Strong opinions, weakly held

Tag: Iraq

Links for March 22

  • Exposure: Philip Gourevitch and Errol Morris on the photographs from Abu Ghraib in the New Yorker. Morris has a new documentary on Abu Ghraib coming out on April 25 called Standard Operating Procedure. It’s tough to believe that Donald Rumsfeld and George W Bush will never go to jail after reading this article.
  • Marginal Revolution: Why have burglaries declined? Globalization has made manufactured goods so cheap that the incentive to steal them has been reduced.
  • Compiler: New Wiki-Style Features Allow Anyone to Edit Google Maps. It’ll be interesting to see how this experiment works out.
  • Edmunds.com: We Test the Tips. Edmunds tested a bunch of “better gas mileage” tips to determine which ones will actually improve your car’s fuel economy. Driving less aggressively seems to offer the biggest bang for the buck.
  • Andrew Brown: The nerd is the enemy of civilisation. ELIZA creator on RMS and his friends at MIT in the 70s.
  • furbo.org: Vote for virtualization. Not allowing virtualization puts OS X behind the times.

Links from March 18th

  • The senselessness of war: A World War II German fighter pilot just learned that he shot down and killed his favorite author, Antoine de Saint-Exupery, who wrote The Little Prince.
  • Dave Shea on Mediatyping. Presenting the right markup for the user’s device.
  • John McCain seems to have run into the Shiite/Sunni confusion that plagues so many politicians. There’s not really much room for confusion here, and you’d think the senior Republican on the Senate Armed Services committee would have this down pat by now. This wasn’t a gaffe by the way, it betrayed a fundamental lack of understanding of the situation in Iraq and in the Middle East. I really want the person who gets “the call” at 3 a.m. to know that al-Qaeda is a group of radical Sunnis who are at war with the Shiite militias in Iraq that Iran supports. Heck, it would be nice if they knew that al-Qaeda in Iraq is not even formally affiliated with the al-Qaeda that attacked the United States on September 11, 2001.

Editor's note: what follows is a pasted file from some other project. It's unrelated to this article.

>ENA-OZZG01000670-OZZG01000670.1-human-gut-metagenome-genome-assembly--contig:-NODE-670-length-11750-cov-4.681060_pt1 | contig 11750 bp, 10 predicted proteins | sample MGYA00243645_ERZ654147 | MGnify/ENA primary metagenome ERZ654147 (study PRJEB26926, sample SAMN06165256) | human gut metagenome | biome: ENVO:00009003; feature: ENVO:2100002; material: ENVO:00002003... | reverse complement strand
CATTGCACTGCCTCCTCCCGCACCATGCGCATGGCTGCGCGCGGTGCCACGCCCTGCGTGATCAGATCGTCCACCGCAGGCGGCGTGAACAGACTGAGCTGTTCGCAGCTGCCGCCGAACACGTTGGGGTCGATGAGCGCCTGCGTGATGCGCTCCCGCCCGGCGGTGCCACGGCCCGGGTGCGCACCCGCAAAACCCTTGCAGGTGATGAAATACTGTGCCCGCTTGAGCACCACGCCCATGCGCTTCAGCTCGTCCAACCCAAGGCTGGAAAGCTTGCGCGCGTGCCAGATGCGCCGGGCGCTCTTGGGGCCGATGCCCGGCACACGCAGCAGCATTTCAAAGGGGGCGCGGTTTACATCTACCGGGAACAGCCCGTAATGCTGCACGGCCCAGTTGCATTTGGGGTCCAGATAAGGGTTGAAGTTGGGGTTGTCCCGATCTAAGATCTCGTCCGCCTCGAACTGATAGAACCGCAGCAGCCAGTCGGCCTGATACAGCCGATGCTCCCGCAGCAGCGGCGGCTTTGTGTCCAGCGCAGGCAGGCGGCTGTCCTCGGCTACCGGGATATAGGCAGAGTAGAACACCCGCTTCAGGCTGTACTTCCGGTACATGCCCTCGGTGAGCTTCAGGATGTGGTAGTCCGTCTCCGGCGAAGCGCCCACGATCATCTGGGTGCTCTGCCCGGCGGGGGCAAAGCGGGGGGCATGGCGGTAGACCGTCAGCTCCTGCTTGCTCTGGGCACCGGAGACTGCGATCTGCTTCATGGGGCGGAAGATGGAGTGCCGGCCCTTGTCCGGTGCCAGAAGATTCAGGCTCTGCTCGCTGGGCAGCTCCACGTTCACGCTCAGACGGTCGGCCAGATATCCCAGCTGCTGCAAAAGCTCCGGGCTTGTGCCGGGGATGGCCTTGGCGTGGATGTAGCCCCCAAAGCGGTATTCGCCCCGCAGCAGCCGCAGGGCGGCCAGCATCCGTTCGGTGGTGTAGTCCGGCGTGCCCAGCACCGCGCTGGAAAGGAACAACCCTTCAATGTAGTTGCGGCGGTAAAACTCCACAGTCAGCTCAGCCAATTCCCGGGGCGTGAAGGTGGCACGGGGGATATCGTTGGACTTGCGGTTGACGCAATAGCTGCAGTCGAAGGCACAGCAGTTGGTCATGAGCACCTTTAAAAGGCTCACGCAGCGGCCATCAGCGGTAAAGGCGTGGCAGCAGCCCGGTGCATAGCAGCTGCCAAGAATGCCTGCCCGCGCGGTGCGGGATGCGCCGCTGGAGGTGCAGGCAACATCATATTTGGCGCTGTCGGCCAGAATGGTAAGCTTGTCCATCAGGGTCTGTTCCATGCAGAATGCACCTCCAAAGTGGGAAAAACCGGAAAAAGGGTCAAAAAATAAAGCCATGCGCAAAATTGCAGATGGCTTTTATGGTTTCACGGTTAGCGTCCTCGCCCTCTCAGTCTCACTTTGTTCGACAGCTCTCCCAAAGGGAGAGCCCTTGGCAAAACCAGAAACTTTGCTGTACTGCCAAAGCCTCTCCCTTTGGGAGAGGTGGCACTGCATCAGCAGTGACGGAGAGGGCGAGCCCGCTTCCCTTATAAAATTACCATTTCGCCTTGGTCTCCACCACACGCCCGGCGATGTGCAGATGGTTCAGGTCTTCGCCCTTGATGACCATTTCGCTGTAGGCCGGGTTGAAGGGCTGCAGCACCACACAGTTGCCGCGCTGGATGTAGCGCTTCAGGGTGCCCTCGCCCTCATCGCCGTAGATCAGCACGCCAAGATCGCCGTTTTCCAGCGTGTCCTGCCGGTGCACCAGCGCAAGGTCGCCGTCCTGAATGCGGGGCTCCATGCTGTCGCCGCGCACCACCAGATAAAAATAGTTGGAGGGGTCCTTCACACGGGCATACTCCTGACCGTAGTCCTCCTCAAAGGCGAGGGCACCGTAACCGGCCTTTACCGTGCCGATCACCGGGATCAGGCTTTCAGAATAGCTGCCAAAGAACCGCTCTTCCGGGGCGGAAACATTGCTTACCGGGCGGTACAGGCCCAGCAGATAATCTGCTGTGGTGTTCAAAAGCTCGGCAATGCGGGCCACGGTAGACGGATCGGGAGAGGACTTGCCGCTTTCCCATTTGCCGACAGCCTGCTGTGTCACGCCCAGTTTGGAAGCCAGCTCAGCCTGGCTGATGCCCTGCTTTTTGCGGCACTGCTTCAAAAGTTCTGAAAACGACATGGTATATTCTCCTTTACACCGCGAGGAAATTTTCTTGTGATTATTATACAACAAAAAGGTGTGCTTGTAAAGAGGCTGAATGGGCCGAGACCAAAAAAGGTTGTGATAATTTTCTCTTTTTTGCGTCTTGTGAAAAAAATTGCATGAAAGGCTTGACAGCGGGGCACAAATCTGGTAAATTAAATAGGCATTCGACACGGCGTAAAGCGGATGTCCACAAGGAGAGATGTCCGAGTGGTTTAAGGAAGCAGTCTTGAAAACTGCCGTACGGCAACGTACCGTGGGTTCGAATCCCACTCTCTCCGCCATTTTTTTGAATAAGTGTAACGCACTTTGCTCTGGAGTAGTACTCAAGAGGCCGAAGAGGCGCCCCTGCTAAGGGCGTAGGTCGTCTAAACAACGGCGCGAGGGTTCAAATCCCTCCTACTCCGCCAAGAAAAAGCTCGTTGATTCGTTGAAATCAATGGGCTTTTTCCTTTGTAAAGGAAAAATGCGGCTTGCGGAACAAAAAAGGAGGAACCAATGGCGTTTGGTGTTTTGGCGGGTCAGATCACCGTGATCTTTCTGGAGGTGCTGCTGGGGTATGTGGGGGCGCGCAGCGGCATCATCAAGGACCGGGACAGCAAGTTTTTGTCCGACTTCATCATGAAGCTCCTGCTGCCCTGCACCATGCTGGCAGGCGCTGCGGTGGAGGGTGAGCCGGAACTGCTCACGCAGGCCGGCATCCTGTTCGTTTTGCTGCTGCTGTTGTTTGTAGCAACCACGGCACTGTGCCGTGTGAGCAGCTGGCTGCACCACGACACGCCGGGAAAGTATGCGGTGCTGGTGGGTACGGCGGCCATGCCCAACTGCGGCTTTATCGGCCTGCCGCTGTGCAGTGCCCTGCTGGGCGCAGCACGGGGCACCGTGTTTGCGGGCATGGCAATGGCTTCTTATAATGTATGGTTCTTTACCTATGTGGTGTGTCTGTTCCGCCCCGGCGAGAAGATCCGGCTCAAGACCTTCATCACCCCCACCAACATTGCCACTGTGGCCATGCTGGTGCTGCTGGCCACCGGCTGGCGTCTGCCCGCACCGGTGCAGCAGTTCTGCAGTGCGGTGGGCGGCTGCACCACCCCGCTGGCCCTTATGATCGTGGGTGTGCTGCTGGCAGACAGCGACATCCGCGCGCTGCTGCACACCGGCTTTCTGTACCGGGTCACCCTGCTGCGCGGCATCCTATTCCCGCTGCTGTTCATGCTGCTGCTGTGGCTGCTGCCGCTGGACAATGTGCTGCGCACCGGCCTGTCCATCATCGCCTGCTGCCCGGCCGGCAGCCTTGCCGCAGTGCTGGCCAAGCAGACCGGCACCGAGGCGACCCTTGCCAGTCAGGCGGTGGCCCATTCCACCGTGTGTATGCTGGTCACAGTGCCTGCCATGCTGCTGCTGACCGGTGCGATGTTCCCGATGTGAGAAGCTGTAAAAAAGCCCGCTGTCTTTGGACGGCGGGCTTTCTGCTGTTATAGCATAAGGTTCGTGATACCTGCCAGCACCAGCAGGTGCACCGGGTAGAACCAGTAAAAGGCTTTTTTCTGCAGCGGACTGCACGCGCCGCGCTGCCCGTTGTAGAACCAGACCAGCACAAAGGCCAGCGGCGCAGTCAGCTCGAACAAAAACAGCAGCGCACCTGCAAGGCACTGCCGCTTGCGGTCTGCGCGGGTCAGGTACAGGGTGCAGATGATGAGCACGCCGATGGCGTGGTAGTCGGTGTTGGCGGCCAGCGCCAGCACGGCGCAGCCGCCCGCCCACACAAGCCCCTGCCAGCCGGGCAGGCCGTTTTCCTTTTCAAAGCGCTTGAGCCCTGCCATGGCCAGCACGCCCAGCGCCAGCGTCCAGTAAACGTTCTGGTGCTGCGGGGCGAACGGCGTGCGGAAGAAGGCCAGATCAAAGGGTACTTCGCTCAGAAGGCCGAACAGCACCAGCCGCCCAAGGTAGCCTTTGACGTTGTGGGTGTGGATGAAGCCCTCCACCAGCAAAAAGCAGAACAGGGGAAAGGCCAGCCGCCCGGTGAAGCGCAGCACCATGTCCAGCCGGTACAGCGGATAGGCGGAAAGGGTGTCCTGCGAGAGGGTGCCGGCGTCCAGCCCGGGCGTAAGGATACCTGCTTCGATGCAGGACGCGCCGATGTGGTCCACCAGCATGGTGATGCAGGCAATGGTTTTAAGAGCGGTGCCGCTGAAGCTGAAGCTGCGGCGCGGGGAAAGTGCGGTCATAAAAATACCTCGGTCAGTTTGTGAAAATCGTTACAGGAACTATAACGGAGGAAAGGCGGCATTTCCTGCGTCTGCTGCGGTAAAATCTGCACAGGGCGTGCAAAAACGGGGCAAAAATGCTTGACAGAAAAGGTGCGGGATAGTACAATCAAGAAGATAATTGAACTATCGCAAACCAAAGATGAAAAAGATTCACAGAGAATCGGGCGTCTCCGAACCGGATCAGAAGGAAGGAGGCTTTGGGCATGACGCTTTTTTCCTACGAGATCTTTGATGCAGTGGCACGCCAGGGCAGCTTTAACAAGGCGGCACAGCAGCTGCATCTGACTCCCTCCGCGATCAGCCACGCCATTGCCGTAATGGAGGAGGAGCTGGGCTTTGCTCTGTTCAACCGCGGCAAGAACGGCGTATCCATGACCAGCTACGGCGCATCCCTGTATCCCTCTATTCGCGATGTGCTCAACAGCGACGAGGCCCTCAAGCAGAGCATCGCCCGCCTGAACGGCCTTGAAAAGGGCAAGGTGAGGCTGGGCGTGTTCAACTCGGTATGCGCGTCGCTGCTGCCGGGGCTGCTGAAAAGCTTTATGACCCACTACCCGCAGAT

John Robb on the surge

One thing that has annoyed me over the past year or so has been the persistent and perhaps willful misunderstanding of why violence is down in Iraq. There’s no question that the presence of more US soldiers has the effect of diminishing violence to a certain degree, but the real key has been co-opting the insurgents through a number of means. John Robb explains how this has worked:

What did happen with the Awakening, and the speed of the transition should be a clue to this, is that the US military opportunistically embraced the insurgency (in a move akin to IBMs embrace of open source development in the 90’s). This embrace showered autonomy, weapons, money ($300 per month x 60,000 participants), protection (from Shiite militias and the Iraqi government), and training on insurgent groups. By doing so, it replaced the ISI (Islamic State of Iraq, an al Qaeda affiliate) as the leading participant in the insurgency. The only “cost” to these insurgent groups, which were under extreme pressure from Shiite militias due to overreaching by the ISI, was to sacrifice the ISI. They rapidly complied.

I’m not saying this was a bad plan or the wrong thing to do, but I do think that the implications of paying off as many insurgents as possible so they won’t fight us are much different than the implications of defeating the insurgency militarily and imposing quietude on the country. The insurgents we’re got on the payroll are only going to be on our side until they get a better offer or until we quit paying them.

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